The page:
Google has a plan to speed up robotic learning, and it involves getting robots to share their experiences – via the cloud – and collectively improve their capabilities – via AI and deep learning. And while the below video might just look like a number of robots learning how to open a door think bigger picture.
Think about thousands, tens of thousands or eventually millions of robots – from drones and autonomous vehicles to manufacturing robots to advanced humanoid robots like ATLAS – learning directly from each others experiences via a Hive Mind and now think about the potential that that has – or that that would have for you, or us as a species. That’s game changing – however you want to look at it.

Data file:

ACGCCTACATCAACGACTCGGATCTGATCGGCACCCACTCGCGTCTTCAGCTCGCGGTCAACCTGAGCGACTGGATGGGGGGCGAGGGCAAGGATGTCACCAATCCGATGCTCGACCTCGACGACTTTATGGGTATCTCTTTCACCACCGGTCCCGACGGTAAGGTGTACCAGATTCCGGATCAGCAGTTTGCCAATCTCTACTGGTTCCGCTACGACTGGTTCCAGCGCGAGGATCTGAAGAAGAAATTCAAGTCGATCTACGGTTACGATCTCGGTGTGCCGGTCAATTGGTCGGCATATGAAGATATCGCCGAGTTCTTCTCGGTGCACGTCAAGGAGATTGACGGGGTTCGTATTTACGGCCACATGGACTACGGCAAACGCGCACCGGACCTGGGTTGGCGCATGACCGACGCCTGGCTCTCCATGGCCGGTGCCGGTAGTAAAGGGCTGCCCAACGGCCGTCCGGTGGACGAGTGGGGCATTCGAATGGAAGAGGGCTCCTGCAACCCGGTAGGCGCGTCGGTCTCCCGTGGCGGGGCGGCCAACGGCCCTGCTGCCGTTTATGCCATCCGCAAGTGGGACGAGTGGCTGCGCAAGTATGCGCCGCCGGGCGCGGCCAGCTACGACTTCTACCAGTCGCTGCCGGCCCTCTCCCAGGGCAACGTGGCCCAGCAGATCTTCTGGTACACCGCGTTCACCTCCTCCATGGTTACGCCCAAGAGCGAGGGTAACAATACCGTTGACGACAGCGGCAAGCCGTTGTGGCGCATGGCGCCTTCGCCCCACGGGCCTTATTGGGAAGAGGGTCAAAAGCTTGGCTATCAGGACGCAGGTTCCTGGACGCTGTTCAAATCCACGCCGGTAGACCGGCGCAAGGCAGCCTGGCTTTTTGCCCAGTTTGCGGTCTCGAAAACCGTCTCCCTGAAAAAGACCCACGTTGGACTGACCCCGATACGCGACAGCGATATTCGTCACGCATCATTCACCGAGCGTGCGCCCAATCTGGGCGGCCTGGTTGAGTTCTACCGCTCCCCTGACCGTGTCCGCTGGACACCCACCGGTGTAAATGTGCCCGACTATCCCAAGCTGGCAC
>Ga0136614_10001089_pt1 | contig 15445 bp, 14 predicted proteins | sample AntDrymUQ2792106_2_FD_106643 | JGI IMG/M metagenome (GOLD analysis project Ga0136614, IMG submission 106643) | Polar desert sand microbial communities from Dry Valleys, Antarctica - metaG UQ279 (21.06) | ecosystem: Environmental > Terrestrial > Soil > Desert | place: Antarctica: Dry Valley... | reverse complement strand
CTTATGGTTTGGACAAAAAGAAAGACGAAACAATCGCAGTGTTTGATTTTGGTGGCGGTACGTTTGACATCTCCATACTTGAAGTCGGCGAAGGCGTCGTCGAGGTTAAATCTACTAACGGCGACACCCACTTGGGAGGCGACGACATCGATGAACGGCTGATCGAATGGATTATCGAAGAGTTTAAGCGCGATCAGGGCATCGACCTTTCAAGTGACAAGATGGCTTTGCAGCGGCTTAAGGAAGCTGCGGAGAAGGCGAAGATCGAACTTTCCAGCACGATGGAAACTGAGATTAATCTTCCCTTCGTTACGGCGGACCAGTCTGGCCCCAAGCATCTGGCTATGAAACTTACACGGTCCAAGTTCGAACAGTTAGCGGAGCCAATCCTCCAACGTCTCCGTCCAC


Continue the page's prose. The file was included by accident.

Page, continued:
Sergey Levine from the Google Brain team, along with collaborators from Alphabet subsidiaries DeepMind and GoogleX, published a blog post on Monday describing an approach for “general-purpose skill learning across multiple robots.”
Teaching robots how to do even the most basic tasks in real world settings such as homes and offices has vexed roboticists for decades. To tackle this challenge, the Google researchers decided to combine two recent technology advances. The first is cloud robotics, a concept that envisions robots sharing data and skills with each other through an online repository. The other is machine learning, and in particular, the application of deep neural networks to let robots learn for themselves.